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Florida Supreme Court overturns death sentence of former Jabil executive

Patrick Evans, a company executive who lived in a Pass-A-Grille waterfront home, was arrested on charges that he shot and killed his estranged wife, Elizabeth Evans, and her new boyfriend, Gerald Taylor.
Published Nov. 13, 2015

Three years ago, Patrick A. Evans stood before a judge as he received his sentence for the 2008 murders of his wife and her friend: death.

But Evans will now get a second chance.

In an opinion released Thursday that cited errors in the testimony of a detective and a prosecutor's remarks during Evans' trial, the Florida Supreme Court overturned his first-degree murder convictions and death sentences.

They remanded the former Jabil Circuit executive, now 48, to receive a new trial.

"The whole thing is disappointing," said William Loughery, the Pinellas-Pasco assistant state attorney involved in the 2011 trial. "These families have to go through this all over again. The person is clearly guilty."

Evans was a Jabil vice president, earned a six-figure salary and lived in a St. Pete Beach waterfront home. His wife, Elizabeth Evans, was a sales director and had a daughter. They did not have children together.

They were married for about three years when they separated in 2008. Evans, who had been married twice before, filed for divorce, but later dismissed his petition. Elizabeth Evans, 44, later filed for divorce and moved out. She rented a condo at 6080 Gulfport Blvd. S in Gulfport.

On Dec. 20, 2008, she was on a date with a co-worker, Gerald Taylor, 43. At her condo later that day, Evans showed up and confronted them inside her bedroom, prosecutors said during his trial.

Someone called 911, but hung up. When a dispatcher called back, the call was picked up. Although no one answered, the call recorded Elizabeth as she said "Rick," a name that Evans went by. A man can be heard on the audio ordering them to sit on the bed. At one point, Taylor can be heard ordering the intruder to put the gun down.

Moments later, shots were fired.

Pinellas sheriff's deputies found Elizabeth and Taylor. Both had been shot in the neck. She died at the scene. He later died at a hospital.

The recording was among the strongest pieces of evidence in the case. Shell casings at the scene also matched shells fired from the .40-caliber Glock handgun that Evans owned.

Evans was arrested and indicted on two counts of first-degree murder. A jury convicted him and recommended the death penalty in 2011. The next year, then-Pinellas-Pasco Circuit Judge Richard Luce sentenced him to death, calling the murders "premeditated . . . without any provocation."

Luce, now retired, could not be reached for comment.

An appeal was filed in October 2012. Cynthia Dodge, an assistant public defender in Polk County who handled the appeal, did not return a reporter's call for comment.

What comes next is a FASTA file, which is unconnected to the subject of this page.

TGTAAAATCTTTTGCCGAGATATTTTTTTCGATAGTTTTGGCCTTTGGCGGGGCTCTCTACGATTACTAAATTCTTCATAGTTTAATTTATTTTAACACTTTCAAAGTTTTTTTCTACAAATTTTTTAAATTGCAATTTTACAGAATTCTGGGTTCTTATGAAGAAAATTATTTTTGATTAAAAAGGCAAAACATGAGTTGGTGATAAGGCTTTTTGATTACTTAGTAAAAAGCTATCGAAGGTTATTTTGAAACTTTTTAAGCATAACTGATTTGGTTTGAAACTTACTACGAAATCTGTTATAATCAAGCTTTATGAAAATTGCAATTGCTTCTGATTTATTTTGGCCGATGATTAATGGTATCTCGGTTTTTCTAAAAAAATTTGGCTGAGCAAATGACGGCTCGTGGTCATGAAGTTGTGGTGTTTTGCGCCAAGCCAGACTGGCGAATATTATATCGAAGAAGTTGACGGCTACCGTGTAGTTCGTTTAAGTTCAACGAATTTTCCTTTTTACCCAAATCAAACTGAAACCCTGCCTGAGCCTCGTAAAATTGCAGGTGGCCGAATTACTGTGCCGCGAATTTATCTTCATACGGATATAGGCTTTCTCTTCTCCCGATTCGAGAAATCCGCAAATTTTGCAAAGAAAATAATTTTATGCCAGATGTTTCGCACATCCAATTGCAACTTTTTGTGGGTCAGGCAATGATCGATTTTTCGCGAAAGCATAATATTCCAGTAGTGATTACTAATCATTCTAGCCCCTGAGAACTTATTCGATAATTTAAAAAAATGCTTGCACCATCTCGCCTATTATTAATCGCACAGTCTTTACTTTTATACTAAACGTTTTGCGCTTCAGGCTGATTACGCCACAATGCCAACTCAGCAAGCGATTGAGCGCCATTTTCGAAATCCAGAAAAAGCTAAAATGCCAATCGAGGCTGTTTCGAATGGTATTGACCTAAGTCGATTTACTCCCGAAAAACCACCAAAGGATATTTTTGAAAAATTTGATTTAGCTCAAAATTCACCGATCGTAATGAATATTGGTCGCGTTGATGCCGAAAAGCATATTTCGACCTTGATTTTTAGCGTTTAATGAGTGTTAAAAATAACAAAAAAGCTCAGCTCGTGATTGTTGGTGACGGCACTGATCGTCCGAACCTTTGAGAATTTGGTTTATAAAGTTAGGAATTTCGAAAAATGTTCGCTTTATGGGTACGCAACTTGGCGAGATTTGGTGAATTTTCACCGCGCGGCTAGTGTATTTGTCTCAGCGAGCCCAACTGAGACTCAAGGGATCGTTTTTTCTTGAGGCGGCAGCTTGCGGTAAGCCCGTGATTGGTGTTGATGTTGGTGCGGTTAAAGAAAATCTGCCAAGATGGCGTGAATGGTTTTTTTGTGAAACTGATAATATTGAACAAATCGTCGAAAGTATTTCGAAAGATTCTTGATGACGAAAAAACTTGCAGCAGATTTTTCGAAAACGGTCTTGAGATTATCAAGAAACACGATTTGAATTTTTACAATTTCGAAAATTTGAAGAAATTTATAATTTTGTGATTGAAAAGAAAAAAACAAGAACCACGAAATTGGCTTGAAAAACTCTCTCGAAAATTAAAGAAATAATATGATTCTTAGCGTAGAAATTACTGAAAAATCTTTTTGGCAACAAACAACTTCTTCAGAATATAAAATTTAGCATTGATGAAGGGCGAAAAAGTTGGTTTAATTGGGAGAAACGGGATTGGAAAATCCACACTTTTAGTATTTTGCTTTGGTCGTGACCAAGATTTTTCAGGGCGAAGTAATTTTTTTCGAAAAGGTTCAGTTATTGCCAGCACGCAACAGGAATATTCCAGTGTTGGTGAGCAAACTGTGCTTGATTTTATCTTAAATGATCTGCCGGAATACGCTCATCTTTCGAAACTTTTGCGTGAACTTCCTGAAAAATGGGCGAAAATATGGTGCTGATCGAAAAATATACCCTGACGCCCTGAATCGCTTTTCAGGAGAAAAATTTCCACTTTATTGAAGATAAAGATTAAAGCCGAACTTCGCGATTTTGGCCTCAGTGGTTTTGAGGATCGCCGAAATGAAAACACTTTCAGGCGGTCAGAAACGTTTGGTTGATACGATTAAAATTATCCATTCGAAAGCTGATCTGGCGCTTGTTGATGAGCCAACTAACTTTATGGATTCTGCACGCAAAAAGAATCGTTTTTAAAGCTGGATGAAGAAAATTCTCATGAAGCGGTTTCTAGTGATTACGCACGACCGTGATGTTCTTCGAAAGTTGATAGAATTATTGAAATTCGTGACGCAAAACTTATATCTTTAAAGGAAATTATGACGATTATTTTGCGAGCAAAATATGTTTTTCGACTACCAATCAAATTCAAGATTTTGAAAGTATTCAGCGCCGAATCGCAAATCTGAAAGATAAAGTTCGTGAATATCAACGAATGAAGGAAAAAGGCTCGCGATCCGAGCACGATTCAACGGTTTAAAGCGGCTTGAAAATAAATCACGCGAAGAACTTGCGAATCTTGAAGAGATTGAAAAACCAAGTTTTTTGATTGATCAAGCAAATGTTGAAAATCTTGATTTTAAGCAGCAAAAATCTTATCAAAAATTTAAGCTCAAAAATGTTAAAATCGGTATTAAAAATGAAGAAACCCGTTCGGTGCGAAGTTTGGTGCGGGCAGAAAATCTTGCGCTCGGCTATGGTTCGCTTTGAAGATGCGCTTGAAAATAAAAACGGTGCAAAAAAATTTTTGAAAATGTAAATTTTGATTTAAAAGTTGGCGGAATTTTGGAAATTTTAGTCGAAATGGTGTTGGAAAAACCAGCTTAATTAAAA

Three justices dissented in the 52-page opinion, but the others questioned Pinellas sheriff's Detective Edward Judy's testimony and several remarks by Loughery, the prosecutor.

Judy testified that he believed the voice of the intruder in the 911 call was Evans because he had listened to his jail phone calls several times and was familiar with Evans' voice. But the court ruled that Judy "did not have prior familiarity with Evans or special training in voice recognition."

"It's extremely disappointing, a huge waste of taxpayer money," Judy said Thursday. He retired from the Sheriff's Office in 2013. "My opinion is it's still his voice. That doesn't change. I did say it, and I'm saying it again."

The Supreme Court also flagged the prosecutor for being too speculative.

While cross-examining Evans, Loughery asked if he had hired a private investigator to spy on Taylor. The court ruled that the question was "based on hearsay," and "inadmissible."

The court also took issue with other comments, including Loughery failing to explain to the jury that manslaughter is also considered a "heat of passion killing" or his remarks about the defense's theory, at one point saying "that wouldn't even make it on TV" and "only in a world populated by defense attorneys would that be true."

Reached by phone Thursday, Loughery said: "As a prosecutor, I don't think it's my duty to acquiesce to absurdities, which is apparently what the court is asking us to do."

David Parry, the attorney who represented Evans during the trial, said he was pleased to learn of the court's decision.

"There's so many easier ways to do a case where you don't have to degrade the defense and the defendants," he said. "I'm glad that the court was able to look at it."

Loughery, who retired this year, said that several people had told him Elizabeth believed Evans had hired an investigator. The jury receives instructions, he added, which would have clarified his statement about heat of passion killings.

"That was totally made in good faith," he said of his question to Evans, "and I would ask it again."

Times staff researcher Caryn Baird contributed to this report. Contact Laura C. Morel at lmorel@tampabay.com. Follow @lauracmorel.

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